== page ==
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SCVNews.com | Opinion/Commentary: Something Else to Worry About: Squirrels | 06-20-2013
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Let's Go Outside | Commentary by Evelyne Vandersande
| Thursday, Jun 20, 2013

evelynevandersande_mug“County health officials are advising everyone to stay away from California ground squirrels after three were found to be infected with the plague.”

What is a ground squirrel? Do you have ground squirrels in your backyard?

If you live in a typical Santa Clarita backyard with a sprinkler in action every day, away from all wilderness areas, you will probably see squirrels that spend a major part of their time in trees. These are “tree squirrels,” and in this area they are the Eastern Fox squirrel.

I know, “Eastern” may seem strange in California, but they have totally naturalized here. It is the largest tree squirrel, and it is a strong competitor to the ground squirrel, whose population is declining.

If your backyard is on the dry side and you see squirrels coming out of a tunnel under ground, those are ground squirrels. Often, the tail of a ground squirrel is less bushy, and they keep it low to the ground, not fluffy and upright like a tree squirrel. Ground squirrels also tend to run across the ground smoothly, not hopping here and there like a tree squirrel does.

evesquirrel3Those are general descriptions, and there is always one ground squirrel that is going to be the exception with a bushy tail.

Also, if you have been around for a while like I have, you will remember the name, “Beechey squirrel.” It is part of the Latin name; the whole name is Otospermophilus beecheyi. I must admit, I am pretty pleased that the new, accepted name is California ground squirrel.

What does it look like? It has brown fur with cream-colored spots on its back. It has a darker gray color from its head down to the middle of its back, and the underside is white.

It digs burrows, and some burrows are occupied by a group, but each animal has its own entrance.

We have many ground squirrels in Placerita Canyon, and you can easily observe them in the picnic area at the Nature Center. The burrows are dug under a tree or a hard surface, so the concrete surface where the benches are attached is a perfect place to observe the entrance to the burrow.

evesquirrel2Mating season is in the early spring, and gestation lasts one month. The female has five to eight babies.  They live in a nest on the ground or in a hidden area inside a rock pile. The babies are ready to survive on their own when they are 8 weeks old.

The ground squirrel is active during the day and sleeps at night. Because our winters are mild, they are active the whole year around, and they do not hibernate as they do in colder areas.

They eat plants, flowers, berries, seeds and fruits; sometimes they eat insects and small animals.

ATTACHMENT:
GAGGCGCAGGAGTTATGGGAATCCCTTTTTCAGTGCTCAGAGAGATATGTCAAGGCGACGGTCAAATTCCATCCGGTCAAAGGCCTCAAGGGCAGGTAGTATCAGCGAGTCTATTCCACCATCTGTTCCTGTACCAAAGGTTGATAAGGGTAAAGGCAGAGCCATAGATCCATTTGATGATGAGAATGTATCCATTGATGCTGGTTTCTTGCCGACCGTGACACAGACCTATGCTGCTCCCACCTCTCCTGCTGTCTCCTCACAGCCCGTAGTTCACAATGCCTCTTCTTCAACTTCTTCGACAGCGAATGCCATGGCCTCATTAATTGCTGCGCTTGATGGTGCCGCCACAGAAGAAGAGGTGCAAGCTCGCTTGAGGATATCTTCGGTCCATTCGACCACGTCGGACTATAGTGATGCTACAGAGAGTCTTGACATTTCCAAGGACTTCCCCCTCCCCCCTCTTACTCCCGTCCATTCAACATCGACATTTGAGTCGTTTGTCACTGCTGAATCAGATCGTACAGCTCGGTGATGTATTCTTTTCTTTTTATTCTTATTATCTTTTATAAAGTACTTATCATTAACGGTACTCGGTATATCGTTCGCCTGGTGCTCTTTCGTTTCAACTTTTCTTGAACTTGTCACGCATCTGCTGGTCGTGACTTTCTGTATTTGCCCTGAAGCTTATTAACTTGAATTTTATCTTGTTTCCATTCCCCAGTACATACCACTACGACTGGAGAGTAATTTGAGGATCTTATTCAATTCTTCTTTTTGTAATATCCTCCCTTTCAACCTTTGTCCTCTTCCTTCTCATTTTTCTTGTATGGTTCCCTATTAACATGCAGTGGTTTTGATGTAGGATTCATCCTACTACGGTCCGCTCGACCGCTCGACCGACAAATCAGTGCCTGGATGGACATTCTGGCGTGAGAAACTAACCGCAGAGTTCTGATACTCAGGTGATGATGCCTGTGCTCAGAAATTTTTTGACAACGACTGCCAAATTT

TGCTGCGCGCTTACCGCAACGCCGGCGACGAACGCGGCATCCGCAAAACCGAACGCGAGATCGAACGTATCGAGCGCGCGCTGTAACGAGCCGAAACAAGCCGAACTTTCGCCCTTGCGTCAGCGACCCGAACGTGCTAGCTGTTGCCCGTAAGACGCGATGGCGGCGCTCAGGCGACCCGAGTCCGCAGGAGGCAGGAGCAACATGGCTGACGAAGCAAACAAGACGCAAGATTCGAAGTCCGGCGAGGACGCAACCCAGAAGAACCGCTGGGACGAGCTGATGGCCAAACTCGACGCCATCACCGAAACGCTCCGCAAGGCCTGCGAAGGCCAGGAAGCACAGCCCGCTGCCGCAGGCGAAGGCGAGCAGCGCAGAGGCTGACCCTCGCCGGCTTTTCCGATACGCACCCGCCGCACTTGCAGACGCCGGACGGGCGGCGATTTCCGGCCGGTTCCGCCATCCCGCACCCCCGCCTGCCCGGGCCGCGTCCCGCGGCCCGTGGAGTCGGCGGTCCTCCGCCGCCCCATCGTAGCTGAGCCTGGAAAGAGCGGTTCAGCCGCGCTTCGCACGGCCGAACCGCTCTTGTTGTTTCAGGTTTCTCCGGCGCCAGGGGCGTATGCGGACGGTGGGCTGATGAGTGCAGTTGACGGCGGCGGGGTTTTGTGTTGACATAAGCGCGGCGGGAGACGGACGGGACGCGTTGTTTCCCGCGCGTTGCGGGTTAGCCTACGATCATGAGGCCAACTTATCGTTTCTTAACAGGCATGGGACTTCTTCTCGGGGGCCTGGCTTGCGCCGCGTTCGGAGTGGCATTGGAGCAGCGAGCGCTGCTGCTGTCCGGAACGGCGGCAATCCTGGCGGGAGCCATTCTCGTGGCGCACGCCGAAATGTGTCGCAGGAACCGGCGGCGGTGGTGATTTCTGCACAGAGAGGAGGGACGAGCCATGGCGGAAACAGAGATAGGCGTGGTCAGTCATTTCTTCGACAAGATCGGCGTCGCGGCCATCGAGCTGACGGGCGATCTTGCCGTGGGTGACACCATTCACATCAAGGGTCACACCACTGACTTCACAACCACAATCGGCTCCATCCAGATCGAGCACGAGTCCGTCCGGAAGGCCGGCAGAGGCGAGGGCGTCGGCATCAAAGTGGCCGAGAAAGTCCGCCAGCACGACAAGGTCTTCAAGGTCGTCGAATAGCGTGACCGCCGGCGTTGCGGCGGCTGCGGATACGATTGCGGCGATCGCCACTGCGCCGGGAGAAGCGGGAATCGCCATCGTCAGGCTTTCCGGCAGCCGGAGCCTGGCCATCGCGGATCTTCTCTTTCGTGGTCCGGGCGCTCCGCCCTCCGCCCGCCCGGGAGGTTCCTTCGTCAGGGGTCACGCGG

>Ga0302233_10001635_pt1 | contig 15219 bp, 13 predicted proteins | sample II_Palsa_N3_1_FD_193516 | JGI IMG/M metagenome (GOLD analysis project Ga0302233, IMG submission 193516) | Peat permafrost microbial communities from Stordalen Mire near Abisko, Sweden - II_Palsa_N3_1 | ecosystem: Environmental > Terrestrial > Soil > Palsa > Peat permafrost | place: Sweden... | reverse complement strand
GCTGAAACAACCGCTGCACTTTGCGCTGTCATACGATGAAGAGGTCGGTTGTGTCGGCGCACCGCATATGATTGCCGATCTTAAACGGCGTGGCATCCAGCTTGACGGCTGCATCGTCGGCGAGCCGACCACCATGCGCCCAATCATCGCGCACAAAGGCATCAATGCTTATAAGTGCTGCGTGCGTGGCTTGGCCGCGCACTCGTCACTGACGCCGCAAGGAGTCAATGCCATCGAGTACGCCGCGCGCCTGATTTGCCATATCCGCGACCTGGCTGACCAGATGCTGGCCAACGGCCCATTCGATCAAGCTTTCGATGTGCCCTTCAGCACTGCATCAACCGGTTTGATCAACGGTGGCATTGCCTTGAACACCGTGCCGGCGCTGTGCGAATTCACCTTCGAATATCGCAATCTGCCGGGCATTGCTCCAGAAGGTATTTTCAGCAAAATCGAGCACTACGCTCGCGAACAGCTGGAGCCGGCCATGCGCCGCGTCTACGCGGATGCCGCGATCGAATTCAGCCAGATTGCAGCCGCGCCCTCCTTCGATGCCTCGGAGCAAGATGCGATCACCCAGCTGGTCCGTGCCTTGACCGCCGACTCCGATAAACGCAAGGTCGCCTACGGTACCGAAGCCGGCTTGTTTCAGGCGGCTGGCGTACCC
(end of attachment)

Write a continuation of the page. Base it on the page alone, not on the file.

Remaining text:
They are rodents, so their incisors continuously grow. That is much needed with their herbivore diet; they have to cut though roots and hard shells. At Placerita, the good acorn crop is a great source of oils and carbohydrates in their diet.

The ground squirrel is a steady source of food for hawks and coyotes. Often they are also prey for rattlesnakes, and this is where the story gets interesting.

Ground squirrels have found many techniques to escape the rattlesnake. Female squirrels with pups will chew on the skin shed by rattlesnakes and lick themselves and their pups to disguise their scent. Another technique: The squirrel quickly swishes its tail to raise its temperature and kicks sand at the rattlesnake.

For hunting, rattlesnakes rely on their pit organ, which detects infrared radiation. The message they are getting from this action by the squirrel is, “There is a big, fast-moving creature in front of me, and I should not attack.” Intimidation at its best.

Some populations of ground squirrels have different levels of immunity to rattlesnakes, but studies have not been done to understand why. However, the technique to intimidate the rattlesnake was studied in 1970 at the University of California, Davis.

evesquirrel1When it gets hot in the summer, most adults go into a phase of inactivity called estivation. The burrow seems open at the entrance, but the squirrel plugs it with soil near the nest. It rests until the weather cools off.

Look again at this sweet little face on the photo. Shouldn’t everyone fall in love with ground squirrels? Not so. They are considered a pest by gardeners because of their burrows and the damage they do to the landscape.

Bubonic plague? Yes, it is a concern, especially if you go camping. I think I would use bug spray to minimize the risk of flea bites. That is the most common way to get the plague; a bite from the ground squirrel is also not so good.

Please, if you see a dead ground squirrel, do not touch it or even come close. If you have the symptoms – fever, chills, tender and swollen lymph nodes and shock – mention to your doctor that you go hiking a lot, and to check for the plague. It is a rare disease and the chance you have the plaque is remote, but just be aware it is around.

Ground squirrels are an interesting part of our ecosystem, and I hope you have enjoyed reviewing these facts about another creature common in California.

 

Evelyne Vandersande has been a docent at Placerita Canyon Nature Center for 27 years. She lives in Newhall.

 

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1 Comment

  1. Tammy says:

    The plague?!?!? Who knew?! Thanks for sharing. Good to know.

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